HE NOW PREACHED SIN, AND EVERYTHING ELSE, WITH FAR MORE SOLEMNITY, AND TENDERNESS, AND LOVE.
His whole pulpit and pastoral work took on from that time an entirely new earnestness, an entirely new scripturalness, richness, inwardness, and depth, all of which was as new and as sweet to Boston himself as it was to his spiritually-minded people. Wherever Boston went to preach, and he was now more than ever sought after for communion seasons all over the south of Scotland, a special blessing went everywhere with him. And when any of his brethren ventured to remark on the new power of his preaching, Boston immediately attributed it all to the Marrow.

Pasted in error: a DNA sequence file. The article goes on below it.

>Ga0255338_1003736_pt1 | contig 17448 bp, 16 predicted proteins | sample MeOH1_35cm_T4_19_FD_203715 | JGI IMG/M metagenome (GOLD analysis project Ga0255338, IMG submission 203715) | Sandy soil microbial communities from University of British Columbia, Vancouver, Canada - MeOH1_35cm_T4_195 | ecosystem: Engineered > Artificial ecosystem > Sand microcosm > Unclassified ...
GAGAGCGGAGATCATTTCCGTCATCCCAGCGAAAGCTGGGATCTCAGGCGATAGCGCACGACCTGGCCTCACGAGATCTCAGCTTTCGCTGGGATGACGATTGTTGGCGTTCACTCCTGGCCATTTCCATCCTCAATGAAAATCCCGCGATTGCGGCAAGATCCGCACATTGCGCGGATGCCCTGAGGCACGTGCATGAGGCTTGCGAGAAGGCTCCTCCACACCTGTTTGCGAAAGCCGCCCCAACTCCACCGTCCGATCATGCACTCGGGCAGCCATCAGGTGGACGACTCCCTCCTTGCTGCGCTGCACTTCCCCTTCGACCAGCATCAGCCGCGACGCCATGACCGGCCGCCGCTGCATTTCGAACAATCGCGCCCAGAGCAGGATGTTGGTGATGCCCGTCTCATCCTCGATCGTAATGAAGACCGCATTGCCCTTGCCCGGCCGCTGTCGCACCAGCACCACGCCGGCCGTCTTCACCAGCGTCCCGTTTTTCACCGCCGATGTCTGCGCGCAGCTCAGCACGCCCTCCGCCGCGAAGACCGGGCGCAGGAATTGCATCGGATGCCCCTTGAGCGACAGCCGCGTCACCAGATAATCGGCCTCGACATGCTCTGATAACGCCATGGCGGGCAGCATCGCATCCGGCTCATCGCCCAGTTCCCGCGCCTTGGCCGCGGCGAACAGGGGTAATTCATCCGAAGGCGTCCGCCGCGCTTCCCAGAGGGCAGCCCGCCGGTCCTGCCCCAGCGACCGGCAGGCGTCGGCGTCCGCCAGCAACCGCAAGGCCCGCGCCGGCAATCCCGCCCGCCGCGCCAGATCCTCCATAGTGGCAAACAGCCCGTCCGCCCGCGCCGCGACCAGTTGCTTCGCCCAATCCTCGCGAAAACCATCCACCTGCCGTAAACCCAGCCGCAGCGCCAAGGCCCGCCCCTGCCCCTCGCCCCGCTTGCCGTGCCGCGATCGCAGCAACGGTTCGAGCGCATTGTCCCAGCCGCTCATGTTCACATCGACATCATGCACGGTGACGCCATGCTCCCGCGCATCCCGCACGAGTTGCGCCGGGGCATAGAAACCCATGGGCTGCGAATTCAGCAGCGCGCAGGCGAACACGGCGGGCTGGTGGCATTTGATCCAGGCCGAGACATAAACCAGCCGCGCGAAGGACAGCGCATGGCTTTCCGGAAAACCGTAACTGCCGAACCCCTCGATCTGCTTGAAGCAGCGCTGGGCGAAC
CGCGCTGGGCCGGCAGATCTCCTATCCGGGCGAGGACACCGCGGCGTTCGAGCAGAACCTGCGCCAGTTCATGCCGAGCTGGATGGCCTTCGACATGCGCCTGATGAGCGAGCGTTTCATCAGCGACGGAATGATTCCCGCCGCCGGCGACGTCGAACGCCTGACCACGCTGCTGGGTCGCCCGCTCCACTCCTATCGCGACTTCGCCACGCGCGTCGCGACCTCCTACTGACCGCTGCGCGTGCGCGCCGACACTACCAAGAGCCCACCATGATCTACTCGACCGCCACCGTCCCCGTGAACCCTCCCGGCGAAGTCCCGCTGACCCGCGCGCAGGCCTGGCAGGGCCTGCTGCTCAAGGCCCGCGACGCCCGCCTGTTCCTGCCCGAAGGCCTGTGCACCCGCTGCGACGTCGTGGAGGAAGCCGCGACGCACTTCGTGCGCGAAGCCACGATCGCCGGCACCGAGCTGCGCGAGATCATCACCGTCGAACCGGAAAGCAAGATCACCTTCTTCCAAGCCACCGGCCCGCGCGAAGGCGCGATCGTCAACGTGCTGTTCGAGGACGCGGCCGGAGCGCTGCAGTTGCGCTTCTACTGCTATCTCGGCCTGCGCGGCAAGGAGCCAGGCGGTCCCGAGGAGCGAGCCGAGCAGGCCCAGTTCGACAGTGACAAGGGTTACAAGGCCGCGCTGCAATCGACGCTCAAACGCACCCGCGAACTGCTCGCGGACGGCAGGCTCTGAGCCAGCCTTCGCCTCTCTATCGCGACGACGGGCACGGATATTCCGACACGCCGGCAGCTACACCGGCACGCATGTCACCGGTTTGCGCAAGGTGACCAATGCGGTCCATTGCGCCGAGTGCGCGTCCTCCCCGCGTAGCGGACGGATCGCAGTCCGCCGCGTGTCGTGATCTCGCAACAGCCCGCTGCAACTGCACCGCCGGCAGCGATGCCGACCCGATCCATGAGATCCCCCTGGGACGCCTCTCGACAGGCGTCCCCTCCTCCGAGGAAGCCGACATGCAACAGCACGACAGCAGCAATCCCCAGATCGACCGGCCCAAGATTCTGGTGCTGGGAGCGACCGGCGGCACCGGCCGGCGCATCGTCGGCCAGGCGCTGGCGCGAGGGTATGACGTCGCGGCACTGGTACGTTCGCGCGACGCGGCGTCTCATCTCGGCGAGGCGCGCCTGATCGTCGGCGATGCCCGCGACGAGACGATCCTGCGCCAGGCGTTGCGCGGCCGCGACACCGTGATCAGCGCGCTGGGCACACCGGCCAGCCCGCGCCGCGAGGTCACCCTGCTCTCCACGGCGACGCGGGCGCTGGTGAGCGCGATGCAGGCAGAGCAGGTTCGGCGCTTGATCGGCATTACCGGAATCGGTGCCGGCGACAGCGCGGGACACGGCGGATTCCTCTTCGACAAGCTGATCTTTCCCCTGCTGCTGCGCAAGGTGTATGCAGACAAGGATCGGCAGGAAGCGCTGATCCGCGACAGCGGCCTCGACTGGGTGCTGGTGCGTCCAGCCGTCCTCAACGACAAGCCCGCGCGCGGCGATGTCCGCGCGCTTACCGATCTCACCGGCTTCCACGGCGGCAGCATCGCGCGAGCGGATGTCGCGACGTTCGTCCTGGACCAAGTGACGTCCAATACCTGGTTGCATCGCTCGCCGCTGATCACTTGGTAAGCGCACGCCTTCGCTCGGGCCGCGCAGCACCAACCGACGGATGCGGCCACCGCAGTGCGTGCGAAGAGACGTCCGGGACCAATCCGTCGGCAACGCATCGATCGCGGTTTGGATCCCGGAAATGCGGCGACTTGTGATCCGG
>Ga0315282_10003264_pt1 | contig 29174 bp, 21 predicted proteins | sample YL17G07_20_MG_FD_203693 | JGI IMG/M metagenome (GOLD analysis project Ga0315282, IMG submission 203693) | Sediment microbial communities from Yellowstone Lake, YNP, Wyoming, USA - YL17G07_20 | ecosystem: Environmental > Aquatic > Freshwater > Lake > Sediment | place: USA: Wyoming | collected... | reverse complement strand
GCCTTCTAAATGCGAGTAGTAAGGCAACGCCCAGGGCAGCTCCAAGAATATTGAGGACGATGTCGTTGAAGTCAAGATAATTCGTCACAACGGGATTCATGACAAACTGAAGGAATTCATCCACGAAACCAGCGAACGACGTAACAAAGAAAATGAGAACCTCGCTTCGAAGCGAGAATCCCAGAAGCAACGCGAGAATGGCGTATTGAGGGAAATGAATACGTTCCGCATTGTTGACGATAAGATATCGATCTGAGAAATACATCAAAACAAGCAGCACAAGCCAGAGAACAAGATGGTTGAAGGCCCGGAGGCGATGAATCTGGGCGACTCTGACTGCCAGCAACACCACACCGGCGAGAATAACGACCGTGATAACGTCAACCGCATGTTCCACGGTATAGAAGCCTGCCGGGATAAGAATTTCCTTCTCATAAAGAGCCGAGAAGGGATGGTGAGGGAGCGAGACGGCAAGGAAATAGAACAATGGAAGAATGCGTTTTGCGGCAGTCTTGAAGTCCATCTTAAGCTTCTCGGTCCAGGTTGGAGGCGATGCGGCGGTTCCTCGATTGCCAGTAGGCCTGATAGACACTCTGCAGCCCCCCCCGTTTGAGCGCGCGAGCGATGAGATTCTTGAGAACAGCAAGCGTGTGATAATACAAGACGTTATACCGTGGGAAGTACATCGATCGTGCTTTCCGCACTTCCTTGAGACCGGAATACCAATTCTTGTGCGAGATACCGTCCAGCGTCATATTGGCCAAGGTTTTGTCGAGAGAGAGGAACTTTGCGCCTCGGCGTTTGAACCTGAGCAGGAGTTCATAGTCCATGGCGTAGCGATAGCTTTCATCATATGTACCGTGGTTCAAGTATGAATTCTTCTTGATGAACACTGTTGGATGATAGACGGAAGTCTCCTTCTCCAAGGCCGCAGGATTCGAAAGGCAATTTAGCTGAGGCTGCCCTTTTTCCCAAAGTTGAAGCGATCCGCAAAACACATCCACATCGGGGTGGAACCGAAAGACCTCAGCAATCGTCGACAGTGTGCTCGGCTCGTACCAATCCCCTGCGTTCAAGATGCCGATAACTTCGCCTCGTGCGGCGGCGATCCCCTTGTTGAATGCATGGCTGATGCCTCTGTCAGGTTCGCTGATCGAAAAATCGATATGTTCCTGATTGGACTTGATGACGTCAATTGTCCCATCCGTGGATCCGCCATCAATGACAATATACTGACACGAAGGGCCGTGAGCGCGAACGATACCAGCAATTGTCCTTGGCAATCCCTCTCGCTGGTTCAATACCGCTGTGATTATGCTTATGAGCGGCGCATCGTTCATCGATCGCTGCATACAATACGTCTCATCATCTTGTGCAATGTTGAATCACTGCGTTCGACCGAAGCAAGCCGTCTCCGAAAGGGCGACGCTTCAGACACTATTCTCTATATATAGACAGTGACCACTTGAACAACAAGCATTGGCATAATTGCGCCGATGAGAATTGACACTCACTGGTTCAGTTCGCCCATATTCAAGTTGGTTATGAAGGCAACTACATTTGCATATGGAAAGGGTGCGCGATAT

Having prevailed on its owner to part with the little book for its price, Boston lent the volume to friend after friend, till, at last, it fell into the hands of James Hog, of Carnock. James Hog of Carnock was one of the ablest divines, and one of the best preachers of his day, in Scotland, and, on reading the “Marrow,” the saintly scholar thought he saw his opportunity. Hog sat down and wrote a strongly-worded introduction to the hitherto unknown little book, and an enterprising and sympathising Edinburgh publisher put a Scottish edition of the “Marrow” upon the northern market; and the venture at once repaid both its editor and its publisher, for the “Marrow” was soon as well known in Scotland as the “Pilgrim’s Progress,” and the “Saint’s Rest,” and “Rutherford’s Letters”—and what more can be said about the best success of any book?
THEN AROSE THE GREAT “MARROW CONTROVERSY,”